Posted by Declan Tierney, Connacht Tribune in News.

With the prospects of the Gort–Tuam Motorway not proceeding for several years, it has been confirmed that consultant engineers have been appointed to progress the Claregalway bypass.

And there are high hopes that the compulsory purchase of lands required for the road could commence in late summer or early autumn.

Is this is the case then construction of the €15 million route commence in early 2012 and would be completed before the end of the year.

With the M17/M18 motorway now in jeopardy because of a lack of confidence in investing in such a large roads project in this country, the focus of attention has now firmly switched to the Claregalway bypass.

Galway West TD Noel Grealish has been informed that RPS Consulting Engineers have been appointed to prepare the compulsory purchase documentation and progress this to an oral hearing in Claregalway.

It is understood that around 20 land owners in the area will be affected by the compulsory purchase process and it is hoped to have this completed by August or September next.

A total of 250,000 has been allocated for this stage of the Claregalway inner relief road and it also involves the preparation of an environmental impact assessment.

The independent TD also said that in view of the fact that the Gort–Tuam Motorway will not be proceeding, funding should also be made available for the Tuam bypass as a stand alone project.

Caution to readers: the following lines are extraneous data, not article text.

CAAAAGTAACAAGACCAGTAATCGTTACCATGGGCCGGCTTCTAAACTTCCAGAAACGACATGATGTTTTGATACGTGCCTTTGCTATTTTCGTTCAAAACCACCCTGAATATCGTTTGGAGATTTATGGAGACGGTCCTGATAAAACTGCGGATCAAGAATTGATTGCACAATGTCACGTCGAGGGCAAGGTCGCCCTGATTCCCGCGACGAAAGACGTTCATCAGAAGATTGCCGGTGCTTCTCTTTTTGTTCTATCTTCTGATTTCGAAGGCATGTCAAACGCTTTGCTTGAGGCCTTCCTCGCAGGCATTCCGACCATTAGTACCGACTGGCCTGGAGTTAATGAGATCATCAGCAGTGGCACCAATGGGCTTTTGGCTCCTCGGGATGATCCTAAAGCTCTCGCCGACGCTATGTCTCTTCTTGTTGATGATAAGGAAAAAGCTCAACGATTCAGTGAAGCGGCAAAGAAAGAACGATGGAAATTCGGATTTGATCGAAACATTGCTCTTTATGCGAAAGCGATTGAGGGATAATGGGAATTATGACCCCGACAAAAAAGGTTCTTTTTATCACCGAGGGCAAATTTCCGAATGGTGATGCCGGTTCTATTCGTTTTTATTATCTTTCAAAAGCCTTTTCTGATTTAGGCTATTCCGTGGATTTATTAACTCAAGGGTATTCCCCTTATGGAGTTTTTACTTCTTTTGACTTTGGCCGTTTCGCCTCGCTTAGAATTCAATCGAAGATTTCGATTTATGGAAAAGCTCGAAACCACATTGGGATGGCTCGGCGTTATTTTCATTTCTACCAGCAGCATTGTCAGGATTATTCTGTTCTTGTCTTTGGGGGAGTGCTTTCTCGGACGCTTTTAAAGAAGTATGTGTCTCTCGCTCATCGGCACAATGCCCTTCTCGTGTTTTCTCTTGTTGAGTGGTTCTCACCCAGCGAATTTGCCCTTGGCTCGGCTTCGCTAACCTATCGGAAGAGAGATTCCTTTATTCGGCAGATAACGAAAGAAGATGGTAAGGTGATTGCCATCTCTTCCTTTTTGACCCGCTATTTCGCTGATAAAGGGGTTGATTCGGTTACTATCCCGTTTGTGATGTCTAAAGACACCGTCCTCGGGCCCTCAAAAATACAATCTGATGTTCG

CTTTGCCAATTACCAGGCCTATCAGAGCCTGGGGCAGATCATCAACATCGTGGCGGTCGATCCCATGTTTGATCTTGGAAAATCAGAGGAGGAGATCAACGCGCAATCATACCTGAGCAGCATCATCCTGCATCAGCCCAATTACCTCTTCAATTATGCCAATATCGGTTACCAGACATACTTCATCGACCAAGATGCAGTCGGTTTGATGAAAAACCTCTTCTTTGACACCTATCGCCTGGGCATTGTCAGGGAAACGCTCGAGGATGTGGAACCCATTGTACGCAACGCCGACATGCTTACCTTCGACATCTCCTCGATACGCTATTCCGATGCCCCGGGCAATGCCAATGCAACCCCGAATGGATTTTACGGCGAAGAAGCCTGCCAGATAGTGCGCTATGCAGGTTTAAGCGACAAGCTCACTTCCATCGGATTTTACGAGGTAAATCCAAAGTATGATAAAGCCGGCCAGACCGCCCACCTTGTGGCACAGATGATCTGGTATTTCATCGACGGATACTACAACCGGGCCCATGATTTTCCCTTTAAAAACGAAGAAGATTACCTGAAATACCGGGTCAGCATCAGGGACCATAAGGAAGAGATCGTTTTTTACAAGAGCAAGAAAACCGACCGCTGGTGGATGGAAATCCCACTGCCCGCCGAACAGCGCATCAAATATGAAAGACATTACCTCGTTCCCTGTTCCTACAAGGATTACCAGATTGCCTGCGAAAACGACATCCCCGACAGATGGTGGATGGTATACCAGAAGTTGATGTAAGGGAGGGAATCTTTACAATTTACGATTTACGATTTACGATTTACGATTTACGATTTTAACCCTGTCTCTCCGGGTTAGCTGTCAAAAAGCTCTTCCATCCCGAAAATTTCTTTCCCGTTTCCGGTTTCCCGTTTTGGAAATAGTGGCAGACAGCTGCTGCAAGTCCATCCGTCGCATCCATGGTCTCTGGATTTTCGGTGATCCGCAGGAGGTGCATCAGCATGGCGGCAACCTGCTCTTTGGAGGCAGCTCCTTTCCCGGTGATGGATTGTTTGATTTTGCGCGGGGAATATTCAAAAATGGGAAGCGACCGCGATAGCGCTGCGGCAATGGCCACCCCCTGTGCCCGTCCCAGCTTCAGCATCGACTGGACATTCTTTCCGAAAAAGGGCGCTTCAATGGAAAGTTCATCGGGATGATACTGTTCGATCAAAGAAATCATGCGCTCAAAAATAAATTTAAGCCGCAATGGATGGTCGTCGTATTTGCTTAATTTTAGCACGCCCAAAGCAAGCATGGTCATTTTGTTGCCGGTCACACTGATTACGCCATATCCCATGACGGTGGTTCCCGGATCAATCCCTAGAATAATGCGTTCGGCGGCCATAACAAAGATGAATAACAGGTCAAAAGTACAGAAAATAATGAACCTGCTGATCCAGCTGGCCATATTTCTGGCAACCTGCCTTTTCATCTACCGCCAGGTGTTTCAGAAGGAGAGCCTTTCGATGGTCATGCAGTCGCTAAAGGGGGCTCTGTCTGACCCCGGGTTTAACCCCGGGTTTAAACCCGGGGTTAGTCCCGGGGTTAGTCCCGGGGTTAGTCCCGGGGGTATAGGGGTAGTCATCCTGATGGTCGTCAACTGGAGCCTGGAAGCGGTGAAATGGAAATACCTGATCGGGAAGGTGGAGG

The compulsory purchase orders for the Tuam bypass were approved more than five years ago and most of the land owners concerned have already been paid.

‘The National Roads Authority have confirmed that they are having difficulty in securing funding for the Gort–Tuam Motorway and in view of this, the bypasses for Claregalway and Tuam should now take precedence.

‘The motorway is unlikely to be built for many years so it is now imperative that the Claregalway project is speeded up and hopefully, all going well, it will go to construction in early 2012″, Deputy Grealish said.

The bypass, which will stretch from Kiniska on the Tuam side of Claregalway to Cregboy on the Galway side and it would also involve the provision of a new bridge over the River Clare.

It is estimated that the whole project would cost in the region of €15 million—some €10 million less than it would have cost five years ago.

Senior Roads Engineers are of the view that the N17 Tuam to Galway road is suited to a capacity of just 13,800 vehicles a day but currently there are an average of 27,000 vehicles passing through Claregalway on a daily basis and there is a need for the village to be bypassed.